Yet consensus trainers point out the need for trust among group members in order to use consensus.

  • “Foremost is the need for trust. Without some amount of trust, there will be no cooperation or nonviolent resolution to conflict.”
    U.S. consensus trainer C. T. Butler in his book On Conflict and Consensus. (Food Not Bombs Publishing, 1991.)
  • “In the consensus process, . . . the assumption is that we are all trustworthy (or at least can become so)”
    U.S. consensus trainer Caroline Estes in her article, “Consensus Ingredients.” (Communities Directory, 1990.)
  • “If consensus is to work, group members must strive for trust in one another.”
    Members of the Wisconsin-based Center for Conflict Resolution in their consensus manual Building United Judgment. (Center for Conflict Resolution, 1981.)

Fortunately, the tendency to block proposals with too little information is countered by a natural consequence at Sieben Linden. “If a person blocks often, it takes up a lot of group time in subsequent meetings to create a new proposal,” Kosha told me. Thus the person who blocks frequently pays for it socially, she said, as they lose “social capital” in the community. And that happens at Earthaven too.

Ah, community life.

Is Consensus Right for Your Group? Part III” in the May, 2009 issue of this newsletter, will look at ways to build trust among ecovillagers, both in terms of governance . . . and in who joins us.

Diana Leafe Christian, editor of this newsletter, lives at Earthaven Ecovillage in North Carolina, US.

Related articles:

Is Consensus Right for Your Group? Part I – Oct ’08
The Feeling, Thinking, and Business Meetings of Ecovillage Sieben Linden – This issue
What We Can Learn from Ecovillage Sieben Linden – This issue

Also in this issue:
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Newsletter Staff

  • Diana Leafe Christian,
  • Jan Steinman,
    Website Designer, Mailing List Administrator
  • Marie Marcella,

Mission & Purpose

To encourage and inspire new and existing ecovillage projects with news about ecovillages and related projects worldwide.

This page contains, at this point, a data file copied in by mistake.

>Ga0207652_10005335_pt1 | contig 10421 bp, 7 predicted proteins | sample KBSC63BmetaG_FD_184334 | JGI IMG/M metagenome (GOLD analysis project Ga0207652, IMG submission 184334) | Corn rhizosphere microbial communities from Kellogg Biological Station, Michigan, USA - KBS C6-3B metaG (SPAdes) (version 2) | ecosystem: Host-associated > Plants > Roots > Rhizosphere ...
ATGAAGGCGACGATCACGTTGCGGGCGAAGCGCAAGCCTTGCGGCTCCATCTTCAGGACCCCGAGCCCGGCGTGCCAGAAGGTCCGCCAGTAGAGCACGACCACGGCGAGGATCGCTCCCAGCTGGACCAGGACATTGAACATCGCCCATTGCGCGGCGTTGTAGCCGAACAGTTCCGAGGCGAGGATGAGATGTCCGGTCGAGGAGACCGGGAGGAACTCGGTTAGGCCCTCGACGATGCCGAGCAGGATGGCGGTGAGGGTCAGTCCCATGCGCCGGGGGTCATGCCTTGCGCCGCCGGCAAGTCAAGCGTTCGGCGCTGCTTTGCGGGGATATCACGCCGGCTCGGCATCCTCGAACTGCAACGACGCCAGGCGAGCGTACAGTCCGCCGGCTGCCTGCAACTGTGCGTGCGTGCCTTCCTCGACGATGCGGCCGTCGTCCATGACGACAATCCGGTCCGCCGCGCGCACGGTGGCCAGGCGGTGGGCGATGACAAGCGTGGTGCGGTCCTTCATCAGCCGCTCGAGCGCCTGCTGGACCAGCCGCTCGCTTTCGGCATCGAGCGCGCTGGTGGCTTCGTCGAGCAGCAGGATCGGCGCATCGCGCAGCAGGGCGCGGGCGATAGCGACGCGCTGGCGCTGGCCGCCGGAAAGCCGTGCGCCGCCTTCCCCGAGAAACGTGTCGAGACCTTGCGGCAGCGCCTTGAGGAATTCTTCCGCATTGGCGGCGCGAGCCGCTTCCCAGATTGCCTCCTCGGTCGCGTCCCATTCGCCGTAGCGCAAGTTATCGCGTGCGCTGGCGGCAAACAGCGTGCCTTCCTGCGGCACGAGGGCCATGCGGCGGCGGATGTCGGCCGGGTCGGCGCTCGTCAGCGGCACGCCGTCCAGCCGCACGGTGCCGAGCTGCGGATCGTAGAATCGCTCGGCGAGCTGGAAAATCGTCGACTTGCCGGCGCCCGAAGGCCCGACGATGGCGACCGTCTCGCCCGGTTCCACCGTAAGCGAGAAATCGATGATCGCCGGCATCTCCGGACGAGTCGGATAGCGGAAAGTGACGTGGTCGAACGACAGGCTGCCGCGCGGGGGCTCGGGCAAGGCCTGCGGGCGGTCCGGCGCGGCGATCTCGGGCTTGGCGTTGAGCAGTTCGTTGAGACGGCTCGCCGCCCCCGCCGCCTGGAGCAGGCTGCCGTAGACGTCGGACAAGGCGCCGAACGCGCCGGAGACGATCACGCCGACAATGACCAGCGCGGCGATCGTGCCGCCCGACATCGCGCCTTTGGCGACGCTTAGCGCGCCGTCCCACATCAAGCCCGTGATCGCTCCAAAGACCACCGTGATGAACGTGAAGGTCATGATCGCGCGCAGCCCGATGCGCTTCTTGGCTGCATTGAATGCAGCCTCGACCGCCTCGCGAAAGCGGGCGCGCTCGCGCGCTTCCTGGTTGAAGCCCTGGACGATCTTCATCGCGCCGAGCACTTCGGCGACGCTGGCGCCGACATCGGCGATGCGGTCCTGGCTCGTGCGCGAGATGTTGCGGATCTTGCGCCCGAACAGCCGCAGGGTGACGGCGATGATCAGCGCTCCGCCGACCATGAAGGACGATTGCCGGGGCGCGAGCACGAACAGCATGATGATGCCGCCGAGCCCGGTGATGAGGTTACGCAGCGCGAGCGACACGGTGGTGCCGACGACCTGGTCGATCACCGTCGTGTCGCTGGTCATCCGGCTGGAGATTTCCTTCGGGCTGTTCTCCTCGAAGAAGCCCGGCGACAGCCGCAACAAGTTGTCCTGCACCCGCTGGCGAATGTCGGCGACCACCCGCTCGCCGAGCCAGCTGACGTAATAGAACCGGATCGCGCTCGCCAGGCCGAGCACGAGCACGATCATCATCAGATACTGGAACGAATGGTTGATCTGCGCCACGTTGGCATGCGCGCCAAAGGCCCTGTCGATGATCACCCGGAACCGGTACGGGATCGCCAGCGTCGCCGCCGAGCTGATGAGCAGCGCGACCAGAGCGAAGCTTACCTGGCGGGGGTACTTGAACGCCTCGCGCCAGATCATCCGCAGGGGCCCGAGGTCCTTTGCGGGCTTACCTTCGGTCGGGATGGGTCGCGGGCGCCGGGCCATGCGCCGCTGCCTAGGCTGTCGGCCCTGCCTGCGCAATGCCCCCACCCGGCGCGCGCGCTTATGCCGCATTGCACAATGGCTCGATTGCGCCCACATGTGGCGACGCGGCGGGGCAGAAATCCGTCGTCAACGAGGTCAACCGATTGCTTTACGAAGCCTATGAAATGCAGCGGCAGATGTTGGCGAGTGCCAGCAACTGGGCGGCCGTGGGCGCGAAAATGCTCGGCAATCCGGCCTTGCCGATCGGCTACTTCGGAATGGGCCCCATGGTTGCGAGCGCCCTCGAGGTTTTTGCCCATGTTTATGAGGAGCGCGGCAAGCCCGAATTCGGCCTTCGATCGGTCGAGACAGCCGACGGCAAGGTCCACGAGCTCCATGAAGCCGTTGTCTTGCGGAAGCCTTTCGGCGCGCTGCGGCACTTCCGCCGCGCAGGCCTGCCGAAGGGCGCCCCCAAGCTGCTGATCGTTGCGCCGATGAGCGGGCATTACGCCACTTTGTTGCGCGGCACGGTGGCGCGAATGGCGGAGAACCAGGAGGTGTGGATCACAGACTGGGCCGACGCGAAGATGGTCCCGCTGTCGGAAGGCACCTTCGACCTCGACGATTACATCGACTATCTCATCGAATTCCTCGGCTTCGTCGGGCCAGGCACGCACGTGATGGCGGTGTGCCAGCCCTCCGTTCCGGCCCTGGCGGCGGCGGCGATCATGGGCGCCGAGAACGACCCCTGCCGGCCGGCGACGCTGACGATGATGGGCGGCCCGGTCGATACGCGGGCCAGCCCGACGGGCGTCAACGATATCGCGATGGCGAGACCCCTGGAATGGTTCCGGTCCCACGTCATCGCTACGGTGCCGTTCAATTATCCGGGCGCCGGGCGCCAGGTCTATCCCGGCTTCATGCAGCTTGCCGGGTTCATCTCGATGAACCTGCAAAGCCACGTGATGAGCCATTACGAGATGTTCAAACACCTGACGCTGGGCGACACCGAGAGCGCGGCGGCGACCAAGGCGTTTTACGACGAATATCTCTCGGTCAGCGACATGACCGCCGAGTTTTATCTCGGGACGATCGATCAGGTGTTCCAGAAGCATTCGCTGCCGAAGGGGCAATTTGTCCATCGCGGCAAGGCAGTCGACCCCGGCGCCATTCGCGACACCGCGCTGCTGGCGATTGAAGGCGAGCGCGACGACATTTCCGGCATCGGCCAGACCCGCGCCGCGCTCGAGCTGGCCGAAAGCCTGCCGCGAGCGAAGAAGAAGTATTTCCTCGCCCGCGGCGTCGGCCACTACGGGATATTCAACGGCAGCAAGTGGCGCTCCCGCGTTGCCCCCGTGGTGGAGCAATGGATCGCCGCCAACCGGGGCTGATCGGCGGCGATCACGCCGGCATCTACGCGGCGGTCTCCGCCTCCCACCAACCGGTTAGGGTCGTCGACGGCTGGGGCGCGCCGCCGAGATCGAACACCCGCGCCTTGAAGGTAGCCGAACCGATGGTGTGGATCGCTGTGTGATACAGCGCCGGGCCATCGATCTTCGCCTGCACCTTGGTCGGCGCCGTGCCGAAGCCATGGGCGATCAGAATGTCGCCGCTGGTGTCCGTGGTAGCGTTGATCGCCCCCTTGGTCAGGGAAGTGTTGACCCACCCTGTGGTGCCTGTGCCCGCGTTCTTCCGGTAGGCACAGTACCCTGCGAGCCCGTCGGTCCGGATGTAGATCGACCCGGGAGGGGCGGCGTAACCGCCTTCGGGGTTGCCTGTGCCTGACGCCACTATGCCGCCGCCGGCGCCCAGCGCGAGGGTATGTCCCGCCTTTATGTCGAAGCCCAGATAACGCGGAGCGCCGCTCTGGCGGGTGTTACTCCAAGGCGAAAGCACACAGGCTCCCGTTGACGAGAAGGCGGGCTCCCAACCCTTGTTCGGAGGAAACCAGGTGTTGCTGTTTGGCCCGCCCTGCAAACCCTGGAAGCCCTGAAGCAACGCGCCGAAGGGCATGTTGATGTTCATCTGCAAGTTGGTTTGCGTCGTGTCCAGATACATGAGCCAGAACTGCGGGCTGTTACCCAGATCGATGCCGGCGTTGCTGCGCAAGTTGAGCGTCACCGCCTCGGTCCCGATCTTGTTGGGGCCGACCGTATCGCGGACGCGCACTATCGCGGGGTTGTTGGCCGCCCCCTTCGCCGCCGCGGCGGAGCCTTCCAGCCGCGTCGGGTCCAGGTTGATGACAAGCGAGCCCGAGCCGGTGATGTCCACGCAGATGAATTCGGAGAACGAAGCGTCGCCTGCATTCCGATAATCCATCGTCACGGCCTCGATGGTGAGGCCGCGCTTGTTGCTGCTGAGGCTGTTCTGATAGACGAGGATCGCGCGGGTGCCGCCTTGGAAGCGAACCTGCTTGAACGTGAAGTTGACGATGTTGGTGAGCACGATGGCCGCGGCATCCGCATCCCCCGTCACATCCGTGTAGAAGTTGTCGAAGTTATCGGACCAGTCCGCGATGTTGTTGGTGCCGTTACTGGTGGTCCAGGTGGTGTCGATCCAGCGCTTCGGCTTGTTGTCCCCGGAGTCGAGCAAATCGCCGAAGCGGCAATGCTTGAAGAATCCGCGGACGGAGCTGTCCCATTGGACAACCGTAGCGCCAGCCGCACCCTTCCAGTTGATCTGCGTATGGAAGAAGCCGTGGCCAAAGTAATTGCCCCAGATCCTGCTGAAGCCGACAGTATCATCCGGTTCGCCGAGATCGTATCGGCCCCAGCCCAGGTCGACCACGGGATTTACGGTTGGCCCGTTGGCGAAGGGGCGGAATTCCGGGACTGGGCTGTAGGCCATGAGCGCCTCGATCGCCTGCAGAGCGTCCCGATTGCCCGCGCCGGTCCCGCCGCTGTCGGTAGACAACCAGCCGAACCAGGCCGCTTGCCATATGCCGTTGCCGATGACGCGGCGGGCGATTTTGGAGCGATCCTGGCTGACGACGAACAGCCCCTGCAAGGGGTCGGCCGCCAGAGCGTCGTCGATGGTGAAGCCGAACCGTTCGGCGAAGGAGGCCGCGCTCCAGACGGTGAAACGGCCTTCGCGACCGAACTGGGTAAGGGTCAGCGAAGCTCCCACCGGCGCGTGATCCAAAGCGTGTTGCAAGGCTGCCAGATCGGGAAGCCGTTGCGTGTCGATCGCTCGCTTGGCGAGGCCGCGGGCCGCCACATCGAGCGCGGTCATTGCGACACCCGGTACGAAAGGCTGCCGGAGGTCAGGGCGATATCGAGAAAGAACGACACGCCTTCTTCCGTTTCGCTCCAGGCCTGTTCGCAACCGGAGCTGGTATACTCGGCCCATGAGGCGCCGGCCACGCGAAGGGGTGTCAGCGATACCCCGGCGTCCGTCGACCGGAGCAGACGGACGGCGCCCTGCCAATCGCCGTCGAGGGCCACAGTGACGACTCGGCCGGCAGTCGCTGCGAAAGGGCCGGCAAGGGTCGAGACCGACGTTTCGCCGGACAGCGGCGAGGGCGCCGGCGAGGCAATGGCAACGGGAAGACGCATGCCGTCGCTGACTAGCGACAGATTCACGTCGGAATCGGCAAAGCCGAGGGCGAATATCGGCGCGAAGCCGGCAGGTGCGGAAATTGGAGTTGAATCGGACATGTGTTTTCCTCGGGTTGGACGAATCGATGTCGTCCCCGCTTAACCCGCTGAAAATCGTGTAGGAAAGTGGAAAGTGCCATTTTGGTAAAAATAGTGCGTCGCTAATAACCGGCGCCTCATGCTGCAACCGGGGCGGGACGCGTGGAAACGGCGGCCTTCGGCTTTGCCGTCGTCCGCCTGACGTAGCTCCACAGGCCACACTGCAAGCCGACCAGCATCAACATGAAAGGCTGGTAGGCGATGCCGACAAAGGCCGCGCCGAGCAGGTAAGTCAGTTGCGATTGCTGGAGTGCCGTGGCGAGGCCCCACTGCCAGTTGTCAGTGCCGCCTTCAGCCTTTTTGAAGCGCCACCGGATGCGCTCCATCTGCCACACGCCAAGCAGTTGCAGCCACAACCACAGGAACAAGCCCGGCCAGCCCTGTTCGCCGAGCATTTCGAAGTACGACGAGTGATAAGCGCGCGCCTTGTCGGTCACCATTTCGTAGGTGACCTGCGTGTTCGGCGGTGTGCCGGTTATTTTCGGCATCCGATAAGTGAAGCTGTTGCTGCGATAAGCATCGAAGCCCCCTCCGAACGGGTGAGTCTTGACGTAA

Advisory Board

  • Lois Arkin,
    CRSP; ENA; Urban Ecovillage Network; Los Angeles Eco-Village, US
  • Peter Bane,
    Permaculture designer; publisher, Permaculture Activist, US
  • Albert Bates,
    Co-founder, GEN; Post-Petroleum Survival Guide; Director, Ecovillage Training Center at The Farm, US
  • Tree Bressen,
    Consensus & Facilitation Trainer; Cofounder, Walnut St. Co-op, US
  • Ernest Callenbach,
    Ecotopia, Ecotopia Emerging; US
  • Giovanni Ciarlo,
    GEN; ENA; Huehyecoyotl Ecovillage, Mexico
  • Raines Cohen,
    Cohousing Association of the US; Fellowship for Intentional Community (FIC); Berkeley Cohousing, US
  • Leila Dregger,
    Peace journalist & writer, Peace Research Center & Ecovillage, Tamera, Portugal
  • Chuck Durrett,
    Cohousing; Senior Cohousing; Architect, The Cohousing Company; Nevada City Cohousing, US
  • Jonathan Dawson,
    Ecovillages; Findhorn Foundation, Scotland
  • Robert Gilman,
    Co-founder, GEN; Ecovillages & Sustainable Communities; City Council Member, Langley, Washington, US
  • Michael Hale,
    Yarrow Ecovillage, Canada
  • Jeff Grossberg,
    Guidestone Consulting Group, US
  • Martha Harris,
    Earthaven Ecovillage, US
  • Scott Horton,
    Editor, Permaculture Activist, US
  • Hildur Jackson,
    Co-founder, Gaia Trust; cofounder, GEN; Ecovillage Living, Denmark
  • Kosha Joubert,
    Editor, Beyond You and Me, GEN's EDE Program; Ecovillage Sieben Linden, Germany
  • Elana Kann & Bill Flemming,
    Co-developers, Westwood Cohousing, US
  • Joseph F. Kennedy,
    Designer/educator; The Art of Natural Building, US
  • Fred & Nancy Lanphear,
    Northwest Intentional Communities Association (NICA); Songaia Cohousing, US
  • Mark Lakeman,
    Founder, Portland City Repair & Village Building Convergence, US
  • Max Lindegger,
    Cofounder, GEN; Director, GEN-Oceania/Asia; Crystal Waters Ecovillage, Australia
  • Chris Mare,
    GEN's EDE Program; Village Design Institute, US
  • Ronaye Matthew,
    Canadian Cohousing Network; Cranberry Commons Cohousing, Canada
  • Kathryn McCamant,
    Architect/Developer, Cohousing Partners, Inc.; Co-author, Cohousing; Nevada City Cohousing, US
  • Dr. Bill Metcalf,
    Findhorn Book of Community Living; Professor, Environmental Sociology, Griffith University, Australia
  • Ina Meyer-Stoll,
    Co-director, GEN-Europe; ZEGG, Germany
  • Tim Miller,
    The 60s Communes; Professor of Religion, University of Kansas, US
  • Hank Obermayer,
    Mariposa Grove Cohousing, US
  • Toshio Ogata,
    Professor of Economics, Chuo University; GEPA (Global Environment Project in Asia), Japan
  • Craig Ragland,
    Executive Director, Cohousing Association of the US; Songaia Cohousing; New Earth Song Cohousing, US
  • Penelope Reyes,
    President, GEN-Oceania/Asia; Tuwâ - The Laughing Fish, Cabiao, Philippines
  • Michael Rios,
    Network for a New Culture Summer Camp East; Chrysalis, Washington DC, US
  • Jim Shenck,
    Enright Ridge Ecovillage, US
  • Nicola Shirley,
    The Source Farm Ecovillage, Jamaica
  • Tony Sirna,
    Communities Directory; Dancing Rabbit Ecovillage, US
  • Jan Steinman,
    EcoReality Co-op, Canada
  • Liz Walker,
    GEN's EDE Program; Ecovillage at Ithaca; EcoVillage at Ithaca, US